- The same fatherless man called out to a friend called Lazarus, who had been dead long enough to stink, and Lazarus came back to life.
- The fatherless man himself came alive after being dead and buried three days.
- Forty days later, the fatherless man went to the top of a hill and then disappeared bodily in to the sky.
- If you murmur thoughts privately in your head, the fatherless man, and his 'father' (who is also himself) will hear your thoughts and may act upon them. He is simultaneously able to hear the thoughts of everybody else in the world.
- If you do something bad, or something good, the same fatherless man sees all, even if nobody else does. You may be rewarded or punished accordingly, including after your death.
- The fatherless man's virgin mother never died but 'ascended' bodily into heaven.
- Bread and wine, if blessed by a priest (who must have testicles), 'become' the body and blood of the fatherless man.
Note that this set of beliefs is commonly held by mainstream religious people, not just fringe groups. There will be differences amongst the various sects as to which to believe and which to reject (Catholics believe the last one which non-Catholics find preposterous) but clearly once you have accepted any one of them, it is hard to deny credibility to any of the others or to the beliefs of the Fang people.
What has disturbed the equilibrium in dialogue between elite science and elite religion is that the new atheists are saying that the beliefs of even elite religion are incompatible with a scientific outlook that values evidence. And this is what, I think, underlies the charge of rudeness, shrillness, etc. It is not the volume or tone or language or any of the other things that we normally associate with those words, but simply the fact that the new atheists have chosen to point out that, in an intellectually coherent sense, there is no such thing as a 'respectable' religious belief.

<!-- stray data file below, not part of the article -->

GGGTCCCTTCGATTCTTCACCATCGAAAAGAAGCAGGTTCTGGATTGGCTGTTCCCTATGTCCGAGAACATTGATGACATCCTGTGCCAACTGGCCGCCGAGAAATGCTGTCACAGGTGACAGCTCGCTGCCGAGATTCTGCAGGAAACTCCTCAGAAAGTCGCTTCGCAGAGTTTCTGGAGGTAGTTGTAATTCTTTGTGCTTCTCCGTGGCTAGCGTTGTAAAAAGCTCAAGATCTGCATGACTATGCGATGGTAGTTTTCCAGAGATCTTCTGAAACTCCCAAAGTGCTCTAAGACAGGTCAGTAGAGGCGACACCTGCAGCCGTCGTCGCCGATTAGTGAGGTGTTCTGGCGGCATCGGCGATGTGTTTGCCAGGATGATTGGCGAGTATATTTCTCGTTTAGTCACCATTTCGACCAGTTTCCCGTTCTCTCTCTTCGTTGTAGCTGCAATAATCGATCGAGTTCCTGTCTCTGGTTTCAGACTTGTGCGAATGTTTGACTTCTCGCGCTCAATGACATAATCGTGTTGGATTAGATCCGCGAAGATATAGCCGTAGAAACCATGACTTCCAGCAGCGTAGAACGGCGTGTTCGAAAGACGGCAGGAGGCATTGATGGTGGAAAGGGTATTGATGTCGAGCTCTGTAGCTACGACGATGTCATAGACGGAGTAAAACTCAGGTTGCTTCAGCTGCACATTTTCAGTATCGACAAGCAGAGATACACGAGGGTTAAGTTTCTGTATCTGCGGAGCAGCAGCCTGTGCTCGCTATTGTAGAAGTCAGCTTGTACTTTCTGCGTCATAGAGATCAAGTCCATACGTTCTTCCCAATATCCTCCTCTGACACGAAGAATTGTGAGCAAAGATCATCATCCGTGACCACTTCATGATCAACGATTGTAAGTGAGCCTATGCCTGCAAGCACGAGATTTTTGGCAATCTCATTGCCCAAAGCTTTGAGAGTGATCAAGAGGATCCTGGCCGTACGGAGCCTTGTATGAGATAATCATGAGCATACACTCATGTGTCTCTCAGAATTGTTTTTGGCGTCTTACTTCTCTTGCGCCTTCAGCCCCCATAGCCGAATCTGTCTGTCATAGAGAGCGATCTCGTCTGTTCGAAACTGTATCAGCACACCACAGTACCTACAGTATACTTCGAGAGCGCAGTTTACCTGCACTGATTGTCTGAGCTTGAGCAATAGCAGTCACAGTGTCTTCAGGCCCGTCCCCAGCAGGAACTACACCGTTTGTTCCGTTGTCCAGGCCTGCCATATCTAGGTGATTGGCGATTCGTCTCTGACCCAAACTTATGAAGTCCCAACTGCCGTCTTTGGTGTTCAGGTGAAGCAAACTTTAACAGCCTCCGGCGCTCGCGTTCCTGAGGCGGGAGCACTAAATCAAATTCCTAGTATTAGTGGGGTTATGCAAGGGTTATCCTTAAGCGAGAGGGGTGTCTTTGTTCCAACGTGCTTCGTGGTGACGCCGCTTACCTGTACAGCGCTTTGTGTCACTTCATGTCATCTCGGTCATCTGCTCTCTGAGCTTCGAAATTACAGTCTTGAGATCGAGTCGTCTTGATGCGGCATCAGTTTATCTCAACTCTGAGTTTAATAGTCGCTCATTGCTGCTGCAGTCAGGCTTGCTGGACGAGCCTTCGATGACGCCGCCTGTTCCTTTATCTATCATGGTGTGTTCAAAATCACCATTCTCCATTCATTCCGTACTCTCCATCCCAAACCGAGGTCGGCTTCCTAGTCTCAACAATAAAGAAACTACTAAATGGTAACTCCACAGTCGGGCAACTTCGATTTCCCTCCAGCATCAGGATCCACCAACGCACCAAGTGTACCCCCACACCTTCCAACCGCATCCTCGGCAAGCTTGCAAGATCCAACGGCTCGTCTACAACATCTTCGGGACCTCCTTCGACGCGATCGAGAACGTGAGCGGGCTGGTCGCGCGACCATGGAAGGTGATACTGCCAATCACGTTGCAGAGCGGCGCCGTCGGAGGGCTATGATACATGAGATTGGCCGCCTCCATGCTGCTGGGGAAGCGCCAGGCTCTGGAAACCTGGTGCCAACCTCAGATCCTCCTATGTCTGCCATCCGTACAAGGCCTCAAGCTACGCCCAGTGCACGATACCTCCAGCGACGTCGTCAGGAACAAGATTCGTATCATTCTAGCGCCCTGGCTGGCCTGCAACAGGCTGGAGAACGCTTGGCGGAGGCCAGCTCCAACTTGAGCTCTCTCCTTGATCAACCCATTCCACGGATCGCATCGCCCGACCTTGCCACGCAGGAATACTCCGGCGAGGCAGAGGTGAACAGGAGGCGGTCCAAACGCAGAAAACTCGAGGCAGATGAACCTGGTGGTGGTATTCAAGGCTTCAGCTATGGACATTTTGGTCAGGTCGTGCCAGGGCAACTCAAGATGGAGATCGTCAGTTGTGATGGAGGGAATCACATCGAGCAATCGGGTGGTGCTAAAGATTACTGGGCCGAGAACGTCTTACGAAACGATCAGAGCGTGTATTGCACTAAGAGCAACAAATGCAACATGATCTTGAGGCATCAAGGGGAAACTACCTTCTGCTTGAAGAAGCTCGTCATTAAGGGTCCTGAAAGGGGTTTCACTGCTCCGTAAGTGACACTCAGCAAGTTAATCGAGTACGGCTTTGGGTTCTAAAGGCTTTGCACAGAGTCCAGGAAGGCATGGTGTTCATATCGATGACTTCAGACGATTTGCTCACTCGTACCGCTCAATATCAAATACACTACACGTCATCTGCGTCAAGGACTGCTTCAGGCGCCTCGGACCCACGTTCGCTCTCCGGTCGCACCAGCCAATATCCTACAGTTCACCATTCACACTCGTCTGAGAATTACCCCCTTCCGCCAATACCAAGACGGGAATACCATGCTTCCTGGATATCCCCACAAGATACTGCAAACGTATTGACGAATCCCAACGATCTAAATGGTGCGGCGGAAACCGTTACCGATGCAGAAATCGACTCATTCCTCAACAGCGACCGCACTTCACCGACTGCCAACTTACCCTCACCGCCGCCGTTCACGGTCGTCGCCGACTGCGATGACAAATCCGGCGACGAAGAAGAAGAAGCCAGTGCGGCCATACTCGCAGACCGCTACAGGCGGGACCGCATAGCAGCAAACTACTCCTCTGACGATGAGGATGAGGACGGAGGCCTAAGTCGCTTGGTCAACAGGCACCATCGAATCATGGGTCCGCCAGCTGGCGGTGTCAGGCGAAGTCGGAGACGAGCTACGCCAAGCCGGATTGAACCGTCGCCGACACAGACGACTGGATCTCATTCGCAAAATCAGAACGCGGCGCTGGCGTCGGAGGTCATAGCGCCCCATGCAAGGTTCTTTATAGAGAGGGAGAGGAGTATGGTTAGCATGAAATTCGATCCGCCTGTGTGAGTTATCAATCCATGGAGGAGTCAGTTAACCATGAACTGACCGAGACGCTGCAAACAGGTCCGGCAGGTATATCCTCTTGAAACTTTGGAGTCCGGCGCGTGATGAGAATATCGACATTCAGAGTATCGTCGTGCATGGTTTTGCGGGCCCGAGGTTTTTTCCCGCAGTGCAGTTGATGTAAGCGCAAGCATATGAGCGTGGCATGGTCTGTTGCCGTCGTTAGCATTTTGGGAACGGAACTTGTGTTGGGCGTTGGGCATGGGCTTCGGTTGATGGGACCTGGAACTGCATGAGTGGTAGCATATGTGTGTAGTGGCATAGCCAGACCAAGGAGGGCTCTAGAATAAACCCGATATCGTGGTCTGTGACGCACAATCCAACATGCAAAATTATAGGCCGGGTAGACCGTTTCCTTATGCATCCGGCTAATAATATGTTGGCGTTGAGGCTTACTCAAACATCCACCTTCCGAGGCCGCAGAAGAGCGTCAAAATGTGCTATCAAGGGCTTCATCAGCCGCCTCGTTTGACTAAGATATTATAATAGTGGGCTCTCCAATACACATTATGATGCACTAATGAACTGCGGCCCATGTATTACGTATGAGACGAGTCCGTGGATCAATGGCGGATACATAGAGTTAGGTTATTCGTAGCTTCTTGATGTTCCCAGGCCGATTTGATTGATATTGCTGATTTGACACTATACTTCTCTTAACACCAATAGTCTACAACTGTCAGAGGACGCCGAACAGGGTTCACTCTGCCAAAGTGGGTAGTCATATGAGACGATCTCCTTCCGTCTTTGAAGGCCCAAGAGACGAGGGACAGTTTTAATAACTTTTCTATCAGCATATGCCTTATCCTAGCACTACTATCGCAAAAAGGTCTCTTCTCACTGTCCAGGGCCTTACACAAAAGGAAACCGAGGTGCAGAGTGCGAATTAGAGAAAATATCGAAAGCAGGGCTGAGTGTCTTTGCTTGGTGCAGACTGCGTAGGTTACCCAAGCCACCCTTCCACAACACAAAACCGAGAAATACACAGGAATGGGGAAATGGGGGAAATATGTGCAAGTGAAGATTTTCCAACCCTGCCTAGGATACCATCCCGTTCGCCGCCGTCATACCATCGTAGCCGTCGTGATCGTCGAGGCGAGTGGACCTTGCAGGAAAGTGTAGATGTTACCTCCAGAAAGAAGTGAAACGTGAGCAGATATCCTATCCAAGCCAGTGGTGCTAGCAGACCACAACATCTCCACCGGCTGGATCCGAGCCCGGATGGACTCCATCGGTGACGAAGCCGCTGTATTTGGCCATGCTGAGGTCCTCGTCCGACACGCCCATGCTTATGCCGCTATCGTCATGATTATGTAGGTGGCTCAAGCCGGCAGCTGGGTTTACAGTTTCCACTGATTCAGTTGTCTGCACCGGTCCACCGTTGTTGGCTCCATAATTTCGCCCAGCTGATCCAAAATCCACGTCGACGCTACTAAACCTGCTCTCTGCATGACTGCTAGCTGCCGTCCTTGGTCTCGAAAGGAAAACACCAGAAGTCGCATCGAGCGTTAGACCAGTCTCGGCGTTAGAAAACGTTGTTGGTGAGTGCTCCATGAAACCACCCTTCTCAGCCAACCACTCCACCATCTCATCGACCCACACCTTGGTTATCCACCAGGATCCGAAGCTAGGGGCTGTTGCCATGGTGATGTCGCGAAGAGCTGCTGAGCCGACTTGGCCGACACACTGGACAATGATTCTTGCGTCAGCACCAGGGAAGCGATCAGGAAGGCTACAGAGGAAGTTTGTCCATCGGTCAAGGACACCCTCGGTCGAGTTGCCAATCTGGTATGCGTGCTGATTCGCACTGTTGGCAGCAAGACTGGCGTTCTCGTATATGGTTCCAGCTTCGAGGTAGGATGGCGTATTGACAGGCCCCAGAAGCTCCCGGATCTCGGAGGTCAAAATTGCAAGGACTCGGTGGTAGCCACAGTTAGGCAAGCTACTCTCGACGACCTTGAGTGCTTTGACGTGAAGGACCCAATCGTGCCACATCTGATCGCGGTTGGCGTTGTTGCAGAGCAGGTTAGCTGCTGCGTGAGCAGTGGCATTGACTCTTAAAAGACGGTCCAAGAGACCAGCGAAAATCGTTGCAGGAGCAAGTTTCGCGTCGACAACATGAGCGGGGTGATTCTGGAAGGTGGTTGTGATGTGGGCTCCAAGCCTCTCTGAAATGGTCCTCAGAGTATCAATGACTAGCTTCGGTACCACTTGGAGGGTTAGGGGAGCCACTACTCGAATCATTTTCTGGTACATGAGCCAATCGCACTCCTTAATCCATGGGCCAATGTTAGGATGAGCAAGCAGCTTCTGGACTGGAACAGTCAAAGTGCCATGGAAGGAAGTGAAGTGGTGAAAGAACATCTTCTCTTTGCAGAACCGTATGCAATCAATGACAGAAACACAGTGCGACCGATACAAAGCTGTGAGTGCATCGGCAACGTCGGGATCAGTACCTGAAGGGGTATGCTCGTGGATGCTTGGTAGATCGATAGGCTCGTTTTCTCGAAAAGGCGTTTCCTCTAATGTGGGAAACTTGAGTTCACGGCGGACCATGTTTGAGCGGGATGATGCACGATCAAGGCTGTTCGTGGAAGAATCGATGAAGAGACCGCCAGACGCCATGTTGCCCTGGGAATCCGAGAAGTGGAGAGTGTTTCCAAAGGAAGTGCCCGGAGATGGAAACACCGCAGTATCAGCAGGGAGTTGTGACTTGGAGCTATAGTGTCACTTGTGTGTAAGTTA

POST SCRIPT: Bush no longer influential?
I usually don't pay much attention to the periodical generation of lists of the 100 best or worst this or that. Those lists tell us more about the people making up the lists than anything else. But I was intrigued by the recent release of Time magazine's annual list of the 100 most influential people in the world and the fact that George W. Bush was not on it.
It seems absurd to me that the leader of the world's only superpower, and a man with a proven record of creating disaster and chaos, should not be considered objectively influential, if even in a negative way. The Mayor of New York, Hillary Clinton, Condoleeza Rice, Arnold Schwarzenegger, the Israeli Foreign Minister, and Osama Bin Laden make the list but Bush doesn't? Are there any reasonable criteria by which such an omission makes sense?
Yes, but only if you take the view that this list is not a measure of actual influence but simply measures the zeitgeist. And what Time seems to have decided is that Bush has become an embarrassment who is best ignored until the time comes when he slips away into obscurity at the end of his term, unless he is impeached first. His low approval rating of 28%, the lowest of any President since 1979, adds to his aura of being a loser.
Perhaps this cartoon by Nick Anderson, editorial cartoonist of the Houston Chronicle (in Bush's home state no less), best represents how Bush is increasingly being perceived.